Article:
posted by Jürgen Kurtz, Karlsruhe University of Education, Germany
In the following video, Herbert Puchta looks at a fun way of correcting one of the most fequently occuring errors in German EFL classrooms: the missing third person singular -s in the simple present tense (as in: he *want more juice).
German teachers of English as a foreign language are regularly confronted with learners’ utterances like ”*He go to school”‘, etc. – although the German 3rd person requires a suffigated form as well: ”Er geht in die Schule”. In fact, the German inflectional system for the simple present tense is far more complex than the English, which only requires a suffix -s in the third person singular. To cope with this problem, German teachers very often use a ‘slogan’ that makes the underlying SV-agreement explicit: ”He, she, it, dass -s muss mit.” (He, she, it, the -s must fit.) (roughly translated). But this is not really effective. Student learn the slogan by heart, but continue to produce the error. I was wondering how this can be explained (failure in morph rule-learning; or in rote memory / mental lexicon; or in teaching practices; or …?). Any ideas and suggestions?
Here are some expert views on this (via The Linguist List / the world’s largest online linguistic ressource):
“I suppose perhaps it is natural that when you come to English from a more highly conjugated language like German, the overall impression is ”forget about verb endings”, and one goes too far and forgets even what English has got – a case of overgeneralizing, which is a very usual kind of learning error.”
Prof. G.R. Sampson MA PhD MBCS (Professor of Natural Language Computing; School of Cognitive & Computing Sciences; University of Sussex)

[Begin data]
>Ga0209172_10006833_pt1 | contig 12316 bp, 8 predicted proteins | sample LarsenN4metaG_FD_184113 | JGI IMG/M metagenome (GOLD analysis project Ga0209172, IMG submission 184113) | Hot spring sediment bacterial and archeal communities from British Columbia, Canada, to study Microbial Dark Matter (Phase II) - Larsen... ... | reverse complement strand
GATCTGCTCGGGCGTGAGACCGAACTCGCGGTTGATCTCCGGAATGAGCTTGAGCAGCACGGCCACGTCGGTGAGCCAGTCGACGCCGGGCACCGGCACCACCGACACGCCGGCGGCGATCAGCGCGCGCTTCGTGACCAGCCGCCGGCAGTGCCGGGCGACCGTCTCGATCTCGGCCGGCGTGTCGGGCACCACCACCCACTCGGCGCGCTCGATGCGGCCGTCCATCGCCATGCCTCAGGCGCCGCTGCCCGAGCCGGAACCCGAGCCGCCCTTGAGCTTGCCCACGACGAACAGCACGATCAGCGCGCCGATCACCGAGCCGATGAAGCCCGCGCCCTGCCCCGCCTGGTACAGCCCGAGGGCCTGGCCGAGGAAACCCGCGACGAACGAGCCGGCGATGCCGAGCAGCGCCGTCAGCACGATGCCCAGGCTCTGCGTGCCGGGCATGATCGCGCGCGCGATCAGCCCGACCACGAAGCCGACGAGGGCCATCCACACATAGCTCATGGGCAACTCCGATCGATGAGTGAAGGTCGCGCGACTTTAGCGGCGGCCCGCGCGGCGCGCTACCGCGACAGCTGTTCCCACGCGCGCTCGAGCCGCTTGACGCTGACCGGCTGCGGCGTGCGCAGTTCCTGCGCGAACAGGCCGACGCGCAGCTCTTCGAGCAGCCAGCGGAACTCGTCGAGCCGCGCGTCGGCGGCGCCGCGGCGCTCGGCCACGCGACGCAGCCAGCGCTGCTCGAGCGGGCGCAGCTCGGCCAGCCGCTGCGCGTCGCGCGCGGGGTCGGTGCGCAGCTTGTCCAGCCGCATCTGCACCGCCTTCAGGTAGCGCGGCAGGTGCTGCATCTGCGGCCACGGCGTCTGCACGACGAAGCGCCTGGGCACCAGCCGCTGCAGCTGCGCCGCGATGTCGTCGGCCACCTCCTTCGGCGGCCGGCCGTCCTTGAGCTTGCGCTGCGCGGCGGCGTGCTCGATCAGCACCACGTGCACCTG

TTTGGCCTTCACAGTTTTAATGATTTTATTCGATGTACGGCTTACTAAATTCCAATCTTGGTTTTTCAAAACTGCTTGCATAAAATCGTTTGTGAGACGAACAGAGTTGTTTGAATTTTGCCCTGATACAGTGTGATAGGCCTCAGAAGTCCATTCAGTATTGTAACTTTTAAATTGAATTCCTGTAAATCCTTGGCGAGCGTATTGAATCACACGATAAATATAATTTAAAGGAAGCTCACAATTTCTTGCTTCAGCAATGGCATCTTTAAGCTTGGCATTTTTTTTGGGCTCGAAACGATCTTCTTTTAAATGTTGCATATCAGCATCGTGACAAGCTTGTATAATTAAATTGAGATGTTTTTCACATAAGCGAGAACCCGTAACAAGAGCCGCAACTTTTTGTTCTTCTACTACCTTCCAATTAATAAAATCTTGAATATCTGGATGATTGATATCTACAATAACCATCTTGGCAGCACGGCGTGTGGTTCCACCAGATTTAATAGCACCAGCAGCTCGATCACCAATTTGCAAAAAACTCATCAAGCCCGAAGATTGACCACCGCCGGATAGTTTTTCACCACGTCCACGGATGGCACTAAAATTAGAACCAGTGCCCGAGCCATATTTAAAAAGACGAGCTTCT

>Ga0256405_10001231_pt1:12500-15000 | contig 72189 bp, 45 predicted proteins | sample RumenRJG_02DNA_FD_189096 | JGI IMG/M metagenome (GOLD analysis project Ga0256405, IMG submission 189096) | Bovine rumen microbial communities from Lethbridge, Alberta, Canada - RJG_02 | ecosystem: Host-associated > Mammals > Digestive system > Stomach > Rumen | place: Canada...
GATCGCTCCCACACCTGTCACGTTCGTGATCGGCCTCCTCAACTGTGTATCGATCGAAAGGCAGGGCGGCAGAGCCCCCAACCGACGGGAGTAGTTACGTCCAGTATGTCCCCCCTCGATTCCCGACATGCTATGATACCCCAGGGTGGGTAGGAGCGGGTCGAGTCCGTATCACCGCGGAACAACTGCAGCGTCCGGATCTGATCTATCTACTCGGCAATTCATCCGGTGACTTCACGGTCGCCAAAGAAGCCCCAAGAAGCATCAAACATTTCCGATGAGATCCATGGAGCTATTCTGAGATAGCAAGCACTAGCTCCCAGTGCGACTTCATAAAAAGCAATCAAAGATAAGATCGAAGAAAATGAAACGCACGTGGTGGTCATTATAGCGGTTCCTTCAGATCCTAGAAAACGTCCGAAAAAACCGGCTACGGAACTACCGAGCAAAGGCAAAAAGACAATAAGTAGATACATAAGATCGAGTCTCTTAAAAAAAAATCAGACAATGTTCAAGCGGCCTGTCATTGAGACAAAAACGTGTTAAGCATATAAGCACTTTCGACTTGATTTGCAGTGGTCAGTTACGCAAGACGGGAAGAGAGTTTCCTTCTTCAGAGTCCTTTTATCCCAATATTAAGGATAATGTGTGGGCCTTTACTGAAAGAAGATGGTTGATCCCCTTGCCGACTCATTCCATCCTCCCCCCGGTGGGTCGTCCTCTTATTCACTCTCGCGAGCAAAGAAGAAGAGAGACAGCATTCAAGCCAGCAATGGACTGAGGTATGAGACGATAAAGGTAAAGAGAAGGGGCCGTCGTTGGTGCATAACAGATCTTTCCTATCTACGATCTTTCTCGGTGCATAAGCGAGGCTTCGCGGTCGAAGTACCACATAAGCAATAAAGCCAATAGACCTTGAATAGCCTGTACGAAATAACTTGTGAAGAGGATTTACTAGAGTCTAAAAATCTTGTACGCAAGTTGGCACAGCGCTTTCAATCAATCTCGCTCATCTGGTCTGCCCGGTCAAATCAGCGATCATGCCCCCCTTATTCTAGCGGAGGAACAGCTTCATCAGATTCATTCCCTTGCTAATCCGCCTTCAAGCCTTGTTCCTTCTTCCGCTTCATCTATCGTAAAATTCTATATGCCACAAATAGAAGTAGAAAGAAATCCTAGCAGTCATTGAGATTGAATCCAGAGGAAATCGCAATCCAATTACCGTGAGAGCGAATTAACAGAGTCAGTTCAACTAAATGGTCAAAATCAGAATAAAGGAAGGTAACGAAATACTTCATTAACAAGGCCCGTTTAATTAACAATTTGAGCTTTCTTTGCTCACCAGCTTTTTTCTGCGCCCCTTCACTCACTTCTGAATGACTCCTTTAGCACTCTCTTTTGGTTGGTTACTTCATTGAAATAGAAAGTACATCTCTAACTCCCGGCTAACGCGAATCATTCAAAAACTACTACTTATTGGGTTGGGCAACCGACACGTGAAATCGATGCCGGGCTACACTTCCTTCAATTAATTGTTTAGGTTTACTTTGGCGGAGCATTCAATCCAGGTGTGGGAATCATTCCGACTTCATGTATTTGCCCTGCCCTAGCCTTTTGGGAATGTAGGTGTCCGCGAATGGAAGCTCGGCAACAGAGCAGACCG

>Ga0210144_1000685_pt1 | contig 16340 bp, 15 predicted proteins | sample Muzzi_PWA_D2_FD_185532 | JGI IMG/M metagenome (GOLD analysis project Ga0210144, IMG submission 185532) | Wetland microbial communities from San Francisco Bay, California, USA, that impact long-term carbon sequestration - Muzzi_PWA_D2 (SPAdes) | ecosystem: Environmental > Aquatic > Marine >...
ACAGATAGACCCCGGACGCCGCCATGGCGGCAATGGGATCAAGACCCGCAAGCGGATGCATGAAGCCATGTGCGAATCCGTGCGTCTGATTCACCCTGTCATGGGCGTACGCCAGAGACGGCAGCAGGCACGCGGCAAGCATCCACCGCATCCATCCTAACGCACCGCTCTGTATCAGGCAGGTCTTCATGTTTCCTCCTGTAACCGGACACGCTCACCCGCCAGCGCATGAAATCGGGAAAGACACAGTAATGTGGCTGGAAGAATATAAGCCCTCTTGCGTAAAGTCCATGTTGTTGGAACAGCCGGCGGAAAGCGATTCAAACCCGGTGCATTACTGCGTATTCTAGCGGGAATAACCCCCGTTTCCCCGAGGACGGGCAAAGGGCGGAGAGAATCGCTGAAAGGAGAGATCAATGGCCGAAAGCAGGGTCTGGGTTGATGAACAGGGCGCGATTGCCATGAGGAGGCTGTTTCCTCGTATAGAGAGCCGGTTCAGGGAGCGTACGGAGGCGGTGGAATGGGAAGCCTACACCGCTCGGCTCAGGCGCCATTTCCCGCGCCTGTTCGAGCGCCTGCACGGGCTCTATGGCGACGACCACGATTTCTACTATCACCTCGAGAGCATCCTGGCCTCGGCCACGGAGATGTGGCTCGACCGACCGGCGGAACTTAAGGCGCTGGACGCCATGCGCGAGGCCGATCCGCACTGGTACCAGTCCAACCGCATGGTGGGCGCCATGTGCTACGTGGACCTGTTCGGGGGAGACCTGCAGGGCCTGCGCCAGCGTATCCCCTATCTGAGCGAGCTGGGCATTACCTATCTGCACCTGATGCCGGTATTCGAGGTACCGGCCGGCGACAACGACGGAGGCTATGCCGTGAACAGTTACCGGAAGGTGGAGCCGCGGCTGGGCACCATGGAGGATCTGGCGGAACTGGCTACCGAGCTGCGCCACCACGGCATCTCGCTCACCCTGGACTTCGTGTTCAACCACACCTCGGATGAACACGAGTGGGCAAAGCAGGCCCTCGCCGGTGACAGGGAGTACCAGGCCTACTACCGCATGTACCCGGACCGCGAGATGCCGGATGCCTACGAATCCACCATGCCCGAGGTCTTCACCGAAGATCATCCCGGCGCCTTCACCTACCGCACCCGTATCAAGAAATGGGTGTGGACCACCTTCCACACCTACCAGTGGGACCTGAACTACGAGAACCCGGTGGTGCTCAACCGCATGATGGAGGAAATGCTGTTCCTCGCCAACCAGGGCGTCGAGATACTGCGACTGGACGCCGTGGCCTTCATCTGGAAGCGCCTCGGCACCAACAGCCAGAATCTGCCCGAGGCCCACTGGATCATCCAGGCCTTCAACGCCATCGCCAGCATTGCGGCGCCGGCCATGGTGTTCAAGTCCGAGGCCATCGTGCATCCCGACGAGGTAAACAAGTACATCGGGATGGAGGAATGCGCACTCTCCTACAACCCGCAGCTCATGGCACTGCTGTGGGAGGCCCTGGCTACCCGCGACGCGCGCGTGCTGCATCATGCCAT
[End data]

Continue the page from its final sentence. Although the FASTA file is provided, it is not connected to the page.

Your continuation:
“I dont know what kind of a fancy Education College label one might want to hang on this but there is no alternative in learning inflectional morphemes of another – or of one’s own for that matter – language other than practice. One can understand it systematically and intellectually but that’s like understanding how a piano works. It doesn’t mean you can play Poulenc. – For English there is the added fact that it is only in the third person singular that the agreement-tense suffix occurs. It’s he/she/it write-s versus everybody else write. Moreover, it probably doesn’t help that in nouns, an -s suffix is plural rather than singular.
Joseph F Foster (Associate Professor of Anthropology &Director of Undergraduate Studies; University of Cincinnati, Ohio)
“The problem for learners of English, native or not, is that, as you point out, the only inflection that occurs in the present tense for most English verbs is the one for the 3rd person singular. It turns out that this language situation is actually more complex for the learner than one in which all persons and number have a unique inflection. Researchers investigating language acquisition have found that for languages in which inflections always appear, native-speaking children make no errors, but for a language such as English, learning the one exception to the ”no inflection” rule turns out to be difficult from a cognitive linguistic perspective. I am certain that the same problem exists for people learning English as a second or foreign language.
Marilyn N. Silva (Professor/Chair; Department of English; California State University, Hayward).